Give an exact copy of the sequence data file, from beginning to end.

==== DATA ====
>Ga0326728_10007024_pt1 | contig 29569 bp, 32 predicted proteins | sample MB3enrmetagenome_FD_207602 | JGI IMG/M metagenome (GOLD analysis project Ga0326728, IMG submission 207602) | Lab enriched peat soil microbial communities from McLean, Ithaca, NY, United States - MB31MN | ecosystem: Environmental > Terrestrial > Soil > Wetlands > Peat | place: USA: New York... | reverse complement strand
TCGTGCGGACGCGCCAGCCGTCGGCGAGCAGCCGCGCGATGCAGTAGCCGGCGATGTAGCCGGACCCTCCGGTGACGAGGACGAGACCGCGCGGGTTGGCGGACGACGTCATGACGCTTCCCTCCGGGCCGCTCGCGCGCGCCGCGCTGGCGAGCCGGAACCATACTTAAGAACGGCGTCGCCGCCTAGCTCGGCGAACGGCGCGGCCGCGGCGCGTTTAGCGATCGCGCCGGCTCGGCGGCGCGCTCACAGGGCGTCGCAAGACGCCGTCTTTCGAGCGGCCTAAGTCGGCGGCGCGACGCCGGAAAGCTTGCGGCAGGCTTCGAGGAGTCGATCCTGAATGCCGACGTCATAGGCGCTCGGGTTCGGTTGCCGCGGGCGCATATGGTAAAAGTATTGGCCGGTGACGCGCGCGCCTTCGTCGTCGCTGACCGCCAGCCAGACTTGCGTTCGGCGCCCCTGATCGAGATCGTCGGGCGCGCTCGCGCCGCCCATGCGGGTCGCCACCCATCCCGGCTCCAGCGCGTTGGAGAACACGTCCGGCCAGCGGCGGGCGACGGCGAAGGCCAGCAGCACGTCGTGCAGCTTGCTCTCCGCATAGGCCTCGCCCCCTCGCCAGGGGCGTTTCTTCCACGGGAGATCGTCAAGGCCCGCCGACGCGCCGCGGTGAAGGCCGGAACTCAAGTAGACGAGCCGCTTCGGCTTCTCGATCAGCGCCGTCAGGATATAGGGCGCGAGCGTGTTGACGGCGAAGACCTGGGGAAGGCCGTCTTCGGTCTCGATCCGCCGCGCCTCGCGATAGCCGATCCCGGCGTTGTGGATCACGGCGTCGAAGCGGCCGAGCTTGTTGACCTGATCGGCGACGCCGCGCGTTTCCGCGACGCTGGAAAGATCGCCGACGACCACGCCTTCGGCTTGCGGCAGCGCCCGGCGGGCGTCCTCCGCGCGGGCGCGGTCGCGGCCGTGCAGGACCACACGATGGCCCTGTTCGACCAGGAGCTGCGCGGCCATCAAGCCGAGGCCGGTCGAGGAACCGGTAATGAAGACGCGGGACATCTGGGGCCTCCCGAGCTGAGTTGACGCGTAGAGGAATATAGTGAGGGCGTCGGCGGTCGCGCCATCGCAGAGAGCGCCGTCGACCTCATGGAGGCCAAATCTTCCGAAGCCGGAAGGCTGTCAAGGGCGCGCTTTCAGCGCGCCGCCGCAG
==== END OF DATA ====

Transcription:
>Ga0326728_10007024_pt1 | contig 29569 bp, 32 predicted proteins | sample MB3enrmetagenome_FD_207602 | JGI IMG/M metagenome (GOLD analysis project Ga0326728, IMG submission 207602) | Lab enriched peat soil microbial communities from McLean, Ithaca, NY, United States - MB31MN | ecosystem: Environmental > Terrestrial > Soil > Wetlands > Peat | place: USA: New York... | reverse complement strand
TCGTGCGGACGCGCCAGCCGTCGGCGAGCAGCCGCGCGATGCAGTAGCCGGCGATGTAGCCGGACCCTCCGGTGACGAGGACGAGACCGCGCGGGTTGGCGGACGACGTCATGACGCTTCCCTCCGGGCCGCTCGCGCGCGCCGCGCTGGCGAGCCGGAACCATACTTAAGAACGGCGTCGCCGCCTAGCTCGGCGAACGGCGCGGCCGCGGCGCGTTTAGCGATCGCGCCGGCTCGGCGGCGCGCTCACAGGGCGTCGCAAGACGCCGTCTTTCGAGCGGCCTAAGTCGGCGGCGCGACGCCGGAAAGCTTGCGGCAGGCTTCGAGGAGTCGATCCTGAATGCCGACGTCATAGGCGCTCGGGTTCGGTTGCCGCGGGCGCATATGGTAAAAGTATTGGCCGGTGACGCGCGCGCCTTCGTCGTCGCTGACCGCCAGCCAGACTTGCGTTCGGCGCCCCTGATCGAGATCGTCGGGCGCGCTCGCGCCGCCCATGCGGGTCGCCACCCATCCCGGCTCCAGCGCGTTGGAGAACACGTCCGGCCAGCGGCGGGCGACGGCGAAGGCCAGCAGCACGTCGTGCAGCTTGCTCTCCGCATAGGCCTCGCCCCCTCGCCAGGGGCGTTTCTTCCACGGGAGATCGTCAAGGCCCGCCGACGCGCCGCGGTGAAGGCCGGAACTCAAGTAGACGAGCCGCTTCGGCTTCTCGATCAGCGCCGTCAGGATATAGGGCGCGAGCGTGTTGACGGCGAAGACCTGGGGAAGGCCGTCTTCGGTCTCGATCCGCCGCGCCTCGCGATAGCCGATCCCGGCGTTGTGGATCACGGCGTCGAAGCGGCCGAGCTTGTTGACCTGATCGGCGACGCCGCGCGTTTCCGCGACGCTGGAAAGATCGCCGACGACCACGCCTTCGGCTTGCGGCAGCGCCCGGCGGGCGTCCTCCGCGCGGGCGCGGTCGCGGCCGTGCAGGACCACACGATGGCCCTGTTCGACCAGGAGCTGCGCGGCCATCAAGCCGAGGCCGGTCGAGGAACCGGTAATGAAGACGCGGGACATCTGGGGCCTCCCGAGCTGAGTTGACGCGTAGAGGAATATAGTGAGGGCGTCGGCGGTCGCGCCATCGCAGAGAGCGCCGTCGACCTCATGGAGGCCAAATCTTCCGAAGCCGGAAGGCTGTCAAGGGCGCGCTTTCAGCGCGCCGCCGCAG